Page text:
2018 Nissan Leaf range and price

2018 Nissan Leaf's 150 Miles Per Charge Isn't Exciting, But Has Good News

Some Nissan Leaf owners say they are somewhat disappointed learning the 2018 Nissan Leaf will have only 150 miles per charge, but others say you get the same Nissan Leaf with doubled range for the same price, and that's a big improvement considering the price.

Update: Nissan Will Confirm 2018 Leaf Range "In The Coming Weeks.

Today PluginCars reported that the 2018 Nissan LEAF will be faster, sleeker and will have the starting price of $30,000. But it also reported that "the new LEAF’s battery could be as big as 40 kilowatt-hours—putting its real-world range in the neighborhood of 130 to 150 miles." This is the part that somewhat disappointed some Leaf enthusiasts in Nissan Leaf Owners Group on Facebook, saying they are not excited about the 150 miles per charge range, expecting something around 200 miles or range per charge.

Official EPA range numbers are not yet available. But let's see what current Leaf owners and enthusiasts think about the 2018 Leaf if the range is really 150 miles per charge. Consider the fact that Tesla Model 3's range per charge is 215 miles and Chevy Bolt has 200+ miles of range per charge.

A group member, named David, writes that 2018 Nissan Leaf's 150 miles per charge should be plenty for most people. "The only reason you would need more is if you are traveling out of state. However, even 300 miles is really not good enough for that sort of travel with our current state of charging infrastructure. So either way it's a city car," he says.

I think it's still great, but depending on your driving habits it probably shouldn't be your sole car for your family. Some people think of Nissan Leaf as a regional car. "It'll get from LA to San Diego on a single charge and almost twice as far with a pit stop, especially if they offer 100kW+ DCFC. That's usable enough for most people," writes Nevram in the group.

On the other hand if you live in a place where there are lots of hills that will require more power usage. With some of the hills we have in North Carolina, I can't get from city to city. And I certainly can't commute in what would be a perfectly ordinary ICE commute without a charger at work or at some destinations, which just aren't available.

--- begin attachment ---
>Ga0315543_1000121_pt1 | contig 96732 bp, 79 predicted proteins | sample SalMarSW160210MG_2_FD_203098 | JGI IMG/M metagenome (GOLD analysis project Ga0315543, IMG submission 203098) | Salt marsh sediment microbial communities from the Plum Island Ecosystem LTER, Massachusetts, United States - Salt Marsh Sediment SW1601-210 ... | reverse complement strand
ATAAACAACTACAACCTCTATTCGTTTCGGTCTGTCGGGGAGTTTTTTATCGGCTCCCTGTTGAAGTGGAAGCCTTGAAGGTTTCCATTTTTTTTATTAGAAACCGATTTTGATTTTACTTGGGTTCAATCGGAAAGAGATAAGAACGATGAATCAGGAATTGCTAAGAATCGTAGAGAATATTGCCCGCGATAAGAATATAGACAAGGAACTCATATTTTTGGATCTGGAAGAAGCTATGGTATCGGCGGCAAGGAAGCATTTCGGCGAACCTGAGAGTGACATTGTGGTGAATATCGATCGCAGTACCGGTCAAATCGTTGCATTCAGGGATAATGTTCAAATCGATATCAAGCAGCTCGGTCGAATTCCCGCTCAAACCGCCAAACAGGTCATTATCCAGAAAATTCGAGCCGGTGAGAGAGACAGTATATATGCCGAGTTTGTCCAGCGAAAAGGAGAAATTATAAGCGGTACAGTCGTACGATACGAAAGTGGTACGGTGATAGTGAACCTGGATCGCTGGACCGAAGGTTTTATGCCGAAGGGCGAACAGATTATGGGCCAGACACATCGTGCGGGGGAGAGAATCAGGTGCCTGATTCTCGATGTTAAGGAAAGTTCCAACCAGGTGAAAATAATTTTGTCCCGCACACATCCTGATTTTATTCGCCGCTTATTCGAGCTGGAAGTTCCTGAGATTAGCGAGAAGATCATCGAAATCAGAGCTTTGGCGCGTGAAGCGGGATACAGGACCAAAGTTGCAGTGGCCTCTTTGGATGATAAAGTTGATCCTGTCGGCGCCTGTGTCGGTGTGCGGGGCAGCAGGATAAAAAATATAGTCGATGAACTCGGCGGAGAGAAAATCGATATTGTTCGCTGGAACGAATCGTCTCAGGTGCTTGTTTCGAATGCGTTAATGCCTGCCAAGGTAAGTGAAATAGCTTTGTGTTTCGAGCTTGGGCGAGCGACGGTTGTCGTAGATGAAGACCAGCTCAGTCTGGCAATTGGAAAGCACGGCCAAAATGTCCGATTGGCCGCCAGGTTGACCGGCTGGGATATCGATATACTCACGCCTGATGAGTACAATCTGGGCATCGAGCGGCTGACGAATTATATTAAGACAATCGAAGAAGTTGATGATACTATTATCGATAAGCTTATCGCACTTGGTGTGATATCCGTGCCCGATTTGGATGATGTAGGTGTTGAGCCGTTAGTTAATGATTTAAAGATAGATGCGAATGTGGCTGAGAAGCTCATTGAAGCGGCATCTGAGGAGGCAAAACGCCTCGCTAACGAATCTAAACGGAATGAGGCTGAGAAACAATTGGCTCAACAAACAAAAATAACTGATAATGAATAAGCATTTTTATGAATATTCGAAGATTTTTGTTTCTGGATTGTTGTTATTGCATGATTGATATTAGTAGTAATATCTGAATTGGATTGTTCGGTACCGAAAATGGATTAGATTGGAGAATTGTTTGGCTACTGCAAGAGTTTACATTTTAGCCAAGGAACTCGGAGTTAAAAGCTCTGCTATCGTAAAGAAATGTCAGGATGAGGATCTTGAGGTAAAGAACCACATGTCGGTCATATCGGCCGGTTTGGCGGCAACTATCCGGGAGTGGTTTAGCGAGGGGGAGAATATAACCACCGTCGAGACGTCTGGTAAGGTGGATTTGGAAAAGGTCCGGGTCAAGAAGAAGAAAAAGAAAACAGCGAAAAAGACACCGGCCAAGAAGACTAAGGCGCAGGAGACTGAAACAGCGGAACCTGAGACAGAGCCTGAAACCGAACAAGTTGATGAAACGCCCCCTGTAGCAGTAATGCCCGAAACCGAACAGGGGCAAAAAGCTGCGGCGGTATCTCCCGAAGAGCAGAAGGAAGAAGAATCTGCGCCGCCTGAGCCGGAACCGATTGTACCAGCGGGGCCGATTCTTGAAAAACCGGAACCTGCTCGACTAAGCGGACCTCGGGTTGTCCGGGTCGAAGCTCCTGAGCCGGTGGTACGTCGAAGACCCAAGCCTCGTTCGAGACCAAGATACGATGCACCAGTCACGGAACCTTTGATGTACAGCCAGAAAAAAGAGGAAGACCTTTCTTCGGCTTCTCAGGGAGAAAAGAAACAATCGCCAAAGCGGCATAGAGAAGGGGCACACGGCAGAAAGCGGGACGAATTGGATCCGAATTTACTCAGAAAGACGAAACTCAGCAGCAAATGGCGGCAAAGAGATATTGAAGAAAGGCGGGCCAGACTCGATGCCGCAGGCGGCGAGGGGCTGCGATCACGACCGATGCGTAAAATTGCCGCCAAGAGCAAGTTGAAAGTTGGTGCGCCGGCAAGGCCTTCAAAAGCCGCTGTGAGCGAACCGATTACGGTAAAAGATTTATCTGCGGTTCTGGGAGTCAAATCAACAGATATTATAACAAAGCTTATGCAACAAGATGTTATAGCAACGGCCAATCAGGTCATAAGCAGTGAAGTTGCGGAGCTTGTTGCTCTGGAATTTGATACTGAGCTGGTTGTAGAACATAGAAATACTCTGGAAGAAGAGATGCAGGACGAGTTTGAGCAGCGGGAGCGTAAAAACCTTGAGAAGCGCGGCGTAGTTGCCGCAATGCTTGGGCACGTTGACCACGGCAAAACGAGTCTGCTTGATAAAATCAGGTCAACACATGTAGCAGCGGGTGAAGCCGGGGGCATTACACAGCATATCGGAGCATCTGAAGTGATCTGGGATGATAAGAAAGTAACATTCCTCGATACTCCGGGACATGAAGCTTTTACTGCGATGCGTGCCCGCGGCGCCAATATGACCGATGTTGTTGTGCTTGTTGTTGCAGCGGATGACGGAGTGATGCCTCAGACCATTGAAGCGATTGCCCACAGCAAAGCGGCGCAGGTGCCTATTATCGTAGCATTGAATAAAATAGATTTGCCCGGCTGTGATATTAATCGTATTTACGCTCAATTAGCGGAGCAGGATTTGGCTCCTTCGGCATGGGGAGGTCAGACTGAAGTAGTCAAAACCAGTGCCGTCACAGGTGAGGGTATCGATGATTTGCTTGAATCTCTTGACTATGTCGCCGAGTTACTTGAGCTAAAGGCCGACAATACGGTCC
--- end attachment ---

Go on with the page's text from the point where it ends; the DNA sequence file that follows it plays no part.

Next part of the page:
"Same price as the original and twice the range," writes a group member, named Michael. Many people, who bought the original Leaf, made a 75 mile battery work, and it’s $7500 cheaper than the Chevy Bolt. Most Americans don’t want to spend nearly $40,000 for the car, he says.

"For me, that still won't work. On a daily basis? Yes would work but I frequently do a round trip of just below 200miles through mountains to either take my grandma back home or go pick her up and bring her down. Also do 160mile day trips up into the mountains for a day trip. Would've definitely liked to see longer range since I'm liking the look of the new leaf from the spy shots," writes Charlie.

Nissan's Smart Business?

"150 miles is plenty of range for the majority of daily commuters. And a little extra acceleration and electric performance will make the drive that much better. That's smart business for Nissan, if you ask me. The price is much more accessible to the masses and as the $7,500 federal tax credit for Tesla, Chevy, and Nissan ends in 2018/2019, the retail price will be that much more important," writes Eric in the group.

What do you think? After Tesla Model 3 and Chevy Bolt both having more than 200 miles per charge will Nissan Leaf be able to compete well if the range per charge is really confirmed to be 150 miles?

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Comments

I was expecting more from the 2018 Nissan Leaf in terms of range per charge. Chevy Bolt and Tesla Model 3 going over 200 miles per charge I hope these numbers are not final.
On the other hand, if it has a price to match the low range it could work for many people. But again: like the iPhone - I'll pay more for more space and more range because it offers so much more value and convenience...
You're happy getting ripped off by Apple for convenience. If you expand your viewpoint (with both phones and cars), you'll find that you can get both convenience and a great price if you let go of brand loyalty.
I think this is fine for most people, but I work out of town much more than average and was needing a car that does 200+ so there are LESS stops for charging. I'll still need to stop to charge but I will want the choice where to stop rather than the car dictating that choice because of range! Hopefully the new LEAF will give a choice of batteries, if not I'll simply look elsewhere!
I will stick with my Chevrolet Bolt EV. Even though the EPA states 238 miles per charge, I am getting over 320 miles per charge easily. This equates to over 5 miles per kWh. Also, my wife has a Chevrolet Volt which we use for cross country travel. Have fun! :D
Well the '18 Leaf starts at just below $30k and tops out at $36k with ProPilot. The Bolt starts at $37k and tops out at $43k, but quite a few dealers are already discounting the Bolt $4500 below MSRP. If a prospect manages to get "Privacy Offer," that's another $3k off, for a total of $7500 off MSRP. Narrows the difference quite a bit, as I doubt Nissan would discount the new Leaf so quickly right out of the gate.